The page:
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Is it possible to determine a Conic given two points on the conic and equation of major and minor axis?

I choose $5$ random points on $\mathbb R^2$ independently. Since 5 points determine a conic, I get hold of a circle, parabola, ellipse or a hyperbola. Of course, it is most likely a hyperbola or an ellipse, probability of a parabola or circle is almost 0.

Now given two of these 5 points and equations of major, minor axis can I reach back to the ellipse/hyperbola?

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It depends.

Take an example.

Whatever major and minor axis are given to you, shift and rotate axes such that the major axis is new x-axis and minor axis is new y-axis. Now, if you are given points, say, $(3,0)$ and $(-3,0)$ (in new coordinate system). It may be ellipse with equation $$\frac{x^2}{9}+\frac{y^2}{k^2}=1$$ (for some k) or it may be a hyperbola with equation $$\frac{x^2}{9}-\frac{y^2}{k^2}=1$$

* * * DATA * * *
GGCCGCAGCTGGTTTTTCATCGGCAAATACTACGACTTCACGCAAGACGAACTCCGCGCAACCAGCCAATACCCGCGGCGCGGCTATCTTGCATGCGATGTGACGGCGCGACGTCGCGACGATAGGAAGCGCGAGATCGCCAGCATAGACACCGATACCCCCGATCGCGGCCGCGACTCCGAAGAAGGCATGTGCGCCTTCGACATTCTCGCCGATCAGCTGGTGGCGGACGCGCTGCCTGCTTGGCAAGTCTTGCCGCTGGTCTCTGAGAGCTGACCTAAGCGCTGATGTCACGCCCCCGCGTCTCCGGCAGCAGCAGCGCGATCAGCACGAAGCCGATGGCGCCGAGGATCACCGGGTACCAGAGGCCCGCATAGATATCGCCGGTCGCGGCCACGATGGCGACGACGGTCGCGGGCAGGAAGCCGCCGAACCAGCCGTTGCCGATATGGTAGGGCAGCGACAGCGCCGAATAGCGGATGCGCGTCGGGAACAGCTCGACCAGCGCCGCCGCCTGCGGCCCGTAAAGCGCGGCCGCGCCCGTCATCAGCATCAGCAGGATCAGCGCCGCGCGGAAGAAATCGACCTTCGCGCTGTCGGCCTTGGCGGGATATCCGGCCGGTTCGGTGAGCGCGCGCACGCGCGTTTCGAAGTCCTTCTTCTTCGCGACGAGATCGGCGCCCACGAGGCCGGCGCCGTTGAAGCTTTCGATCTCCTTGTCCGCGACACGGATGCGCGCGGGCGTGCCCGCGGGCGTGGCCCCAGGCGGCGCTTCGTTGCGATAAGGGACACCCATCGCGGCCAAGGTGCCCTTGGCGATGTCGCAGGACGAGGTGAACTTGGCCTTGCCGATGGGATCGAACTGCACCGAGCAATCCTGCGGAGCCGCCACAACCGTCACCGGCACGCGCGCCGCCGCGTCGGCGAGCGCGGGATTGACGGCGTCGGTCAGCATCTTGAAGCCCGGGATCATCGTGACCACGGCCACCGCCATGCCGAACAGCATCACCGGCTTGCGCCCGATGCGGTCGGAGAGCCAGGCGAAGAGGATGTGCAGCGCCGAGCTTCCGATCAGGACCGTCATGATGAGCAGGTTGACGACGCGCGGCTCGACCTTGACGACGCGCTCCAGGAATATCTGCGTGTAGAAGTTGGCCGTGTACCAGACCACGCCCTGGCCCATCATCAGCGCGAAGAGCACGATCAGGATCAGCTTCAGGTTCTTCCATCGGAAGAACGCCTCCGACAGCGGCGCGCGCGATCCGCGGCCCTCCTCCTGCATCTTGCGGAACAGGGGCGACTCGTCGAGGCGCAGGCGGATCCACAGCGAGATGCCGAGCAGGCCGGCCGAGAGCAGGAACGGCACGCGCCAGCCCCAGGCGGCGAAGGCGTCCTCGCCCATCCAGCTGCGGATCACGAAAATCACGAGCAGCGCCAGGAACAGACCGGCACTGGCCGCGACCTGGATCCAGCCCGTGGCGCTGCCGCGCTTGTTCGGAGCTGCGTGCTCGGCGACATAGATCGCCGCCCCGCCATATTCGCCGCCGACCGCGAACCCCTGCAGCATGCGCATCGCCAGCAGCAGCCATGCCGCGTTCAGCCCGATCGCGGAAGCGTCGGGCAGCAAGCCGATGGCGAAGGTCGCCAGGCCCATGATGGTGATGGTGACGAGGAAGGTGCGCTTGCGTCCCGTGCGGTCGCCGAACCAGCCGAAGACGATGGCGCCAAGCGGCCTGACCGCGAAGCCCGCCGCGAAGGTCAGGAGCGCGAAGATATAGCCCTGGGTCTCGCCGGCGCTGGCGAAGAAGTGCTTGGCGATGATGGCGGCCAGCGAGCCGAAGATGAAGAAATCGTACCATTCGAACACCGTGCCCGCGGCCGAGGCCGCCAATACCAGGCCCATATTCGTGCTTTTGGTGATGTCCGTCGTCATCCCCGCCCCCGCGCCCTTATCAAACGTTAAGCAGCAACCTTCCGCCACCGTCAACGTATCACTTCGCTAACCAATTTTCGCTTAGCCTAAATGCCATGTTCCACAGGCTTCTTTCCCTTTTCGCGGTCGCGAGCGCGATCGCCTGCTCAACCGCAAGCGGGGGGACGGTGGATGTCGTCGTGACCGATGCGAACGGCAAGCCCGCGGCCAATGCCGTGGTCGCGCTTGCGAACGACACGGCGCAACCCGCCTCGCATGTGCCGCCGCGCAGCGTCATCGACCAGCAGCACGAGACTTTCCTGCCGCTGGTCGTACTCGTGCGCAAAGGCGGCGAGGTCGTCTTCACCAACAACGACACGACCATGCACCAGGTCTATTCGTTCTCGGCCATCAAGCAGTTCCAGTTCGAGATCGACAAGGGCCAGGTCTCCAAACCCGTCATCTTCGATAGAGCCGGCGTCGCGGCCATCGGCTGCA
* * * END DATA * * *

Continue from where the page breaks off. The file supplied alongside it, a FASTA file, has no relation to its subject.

But, say, if your points are like $(3,0)$ and $(0,2)$, you know it is ellipse with equation, $$\frac{x^2}{9}+\frac{y^2}{4}=1$$

Hope it helps:)

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You can reflect the two points in the major or minor axes (or in both)

  • Usually this will lead to eight points, which is more than enough to find the conic (assuming it exists)

But sometimes these points are not distinct, and you end up with two, four or six points

  • Six points is enough (two will lie on an axis)

  • Four points may be enough if they all lie on the axes, but not be if they do not

  • Two points (on an axis) will not be enough

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